But Kiri was a trooper. Life went on, and the interest and pleasure in retirement that he’d gained never left him. His name was probably inspired by a combination of his parents’ names, Kiri and Foolish Pleasure, but he rarely seemed a clown. I was always impressed by a particular innate dignity that he had, almost an aloofness, though he also had a definite graciousness. Something about him was refined, too, as if he were really, beneath the daily trivia, made of wind. The pure joy of a speeding wind.

Beth

Kiri's Clown 2014. Photo by Laura Battles.

Kiri’s Clown 2014. Photo by Laura Battles.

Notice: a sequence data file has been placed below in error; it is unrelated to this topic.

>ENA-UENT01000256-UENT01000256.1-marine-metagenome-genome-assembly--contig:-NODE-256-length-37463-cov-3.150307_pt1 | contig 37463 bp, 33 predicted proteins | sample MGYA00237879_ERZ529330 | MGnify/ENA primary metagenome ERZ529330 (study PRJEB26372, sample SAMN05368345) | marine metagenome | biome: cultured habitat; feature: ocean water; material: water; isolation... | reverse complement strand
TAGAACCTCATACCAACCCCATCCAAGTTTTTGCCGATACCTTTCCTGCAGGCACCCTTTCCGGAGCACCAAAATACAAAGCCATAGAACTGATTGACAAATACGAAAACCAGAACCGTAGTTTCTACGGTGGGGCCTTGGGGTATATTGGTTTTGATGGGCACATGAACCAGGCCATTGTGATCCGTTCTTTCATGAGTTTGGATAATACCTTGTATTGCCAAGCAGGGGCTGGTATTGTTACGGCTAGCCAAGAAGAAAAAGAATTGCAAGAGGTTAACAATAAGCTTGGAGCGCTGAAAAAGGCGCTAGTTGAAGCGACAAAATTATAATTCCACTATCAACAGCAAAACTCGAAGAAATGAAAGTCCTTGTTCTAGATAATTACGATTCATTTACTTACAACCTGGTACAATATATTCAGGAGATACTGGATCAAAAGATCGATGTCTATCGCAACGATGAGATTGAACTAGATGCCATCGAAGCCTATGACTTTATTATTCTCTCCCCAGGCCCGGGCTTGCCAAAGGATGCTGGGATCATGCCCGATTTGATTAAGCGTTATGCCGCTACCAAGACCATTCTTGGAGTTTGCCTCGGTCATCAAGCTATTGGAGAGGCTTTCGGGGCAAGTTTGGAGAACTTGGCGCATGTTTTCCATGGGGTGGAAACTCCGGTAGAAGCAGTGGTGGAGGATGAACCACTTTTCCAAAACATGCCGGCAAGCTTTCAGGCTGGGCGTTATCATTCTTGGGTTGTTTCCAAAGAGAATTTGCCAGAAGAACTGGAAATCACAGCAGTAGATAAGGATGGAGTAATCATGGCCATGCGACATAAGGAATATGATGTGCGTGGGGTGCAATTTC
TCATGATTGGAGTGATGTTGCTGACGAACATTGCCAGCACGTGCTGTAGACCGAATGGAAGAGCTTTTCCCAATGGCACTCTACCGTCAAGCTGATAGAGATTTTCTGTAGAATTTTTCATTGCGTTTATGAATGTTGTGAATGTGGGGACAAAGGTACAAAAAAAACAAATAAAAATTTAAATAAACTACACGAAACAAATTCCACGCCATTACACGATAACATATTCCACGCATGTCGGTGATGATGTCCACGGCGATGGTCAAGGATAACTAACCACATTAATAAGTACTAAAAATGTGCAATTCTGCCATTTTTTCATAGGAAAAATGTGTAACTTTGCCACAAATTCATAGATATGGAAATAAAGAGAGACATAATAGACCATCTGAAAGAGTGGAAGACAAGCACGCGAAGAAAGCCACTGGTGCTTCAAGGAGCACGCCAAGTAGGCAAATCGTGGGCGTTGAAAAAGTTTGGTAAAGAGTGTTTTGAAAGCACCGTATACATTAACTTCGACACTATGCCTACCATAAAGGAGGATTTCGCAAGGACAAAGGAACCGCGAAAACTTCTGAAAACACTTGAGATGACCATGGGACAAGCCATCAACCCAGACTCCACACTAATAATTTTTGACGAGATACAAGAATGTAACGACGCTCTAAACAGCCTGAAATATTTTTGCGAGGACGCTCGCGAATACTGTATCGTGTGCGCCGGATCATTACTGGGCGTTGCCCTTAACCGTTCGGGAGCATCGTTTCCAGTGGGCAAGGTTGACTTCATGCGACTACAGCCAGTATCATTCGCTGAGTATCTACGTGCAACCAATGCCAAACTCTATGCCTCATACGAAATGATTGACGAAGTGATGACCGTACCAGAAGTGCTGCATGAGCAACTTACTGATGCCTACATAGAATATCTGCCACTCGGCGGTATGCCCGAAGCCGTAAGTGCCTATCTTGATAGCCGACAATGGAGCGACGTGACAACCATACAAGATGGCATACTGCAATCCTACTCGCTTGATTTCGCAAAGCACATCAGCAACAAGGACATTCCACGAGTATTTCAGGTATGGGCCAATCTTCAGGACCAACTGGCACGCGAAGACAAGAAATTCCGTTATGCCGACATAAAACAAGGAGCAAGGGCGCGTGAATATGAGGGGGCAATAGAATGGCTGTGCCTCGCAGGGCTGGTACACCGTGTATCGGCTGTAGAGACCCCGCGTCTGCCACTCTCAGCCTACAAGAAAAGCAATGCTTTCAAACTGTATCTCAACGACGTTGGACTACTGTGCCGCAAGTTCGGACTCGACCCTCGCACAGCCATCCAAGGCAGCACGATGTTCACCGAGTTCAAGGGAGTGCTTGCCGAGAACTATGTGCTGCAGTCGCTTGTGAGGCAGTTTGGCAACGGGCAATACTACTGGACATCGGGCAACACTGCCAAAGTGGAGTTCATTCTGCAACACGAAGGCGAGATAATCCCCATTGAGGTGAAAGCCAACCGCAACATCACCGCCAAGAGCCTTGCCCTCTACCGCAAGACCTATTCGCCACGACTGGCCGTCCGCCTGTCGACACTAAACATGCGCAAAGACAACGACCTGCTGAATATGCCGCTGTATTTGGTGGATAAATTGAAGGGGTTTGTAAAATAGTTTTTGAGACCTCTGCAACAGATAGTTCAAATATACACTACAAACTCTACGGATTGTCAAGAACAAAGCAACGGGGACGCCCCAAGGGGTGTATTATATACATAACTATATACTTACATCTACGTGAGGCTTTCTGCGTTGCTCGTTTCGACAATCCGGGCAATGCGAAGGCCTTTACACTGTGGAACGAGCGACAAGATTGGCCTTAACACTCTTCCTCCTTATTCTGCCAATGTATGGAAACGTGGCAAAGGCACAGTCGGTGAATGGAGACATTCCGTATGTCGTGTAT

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December 24, 2014

This should be a joyful season, but we have just lost two much-loved residents. This post and the next will honor them. I hope all who ever visited them, or watched them race, or played a part in their lives, will take a moment to remember two horses at opposite ends of the Thoroughbred spectrum, the G1-winning, record-setting millionaire Kiri’s Clown who came to OF generously supported by his former owner, Mary Sullivan, and the hard luck claimer A. P. Slew who came to us as an unwanted horse. The two faced differing challenges, and in each, his way, triumphed. Each deserves full recognition, so each will get his own post, in the order they left us. First, A. P. Slew, who passed December 21. The next post will honor Kiri’s Clown, who passed on December 22.

A. P. Slew. Photo by Laura Battles.

A. P. Slew. Photo by Laura Battles.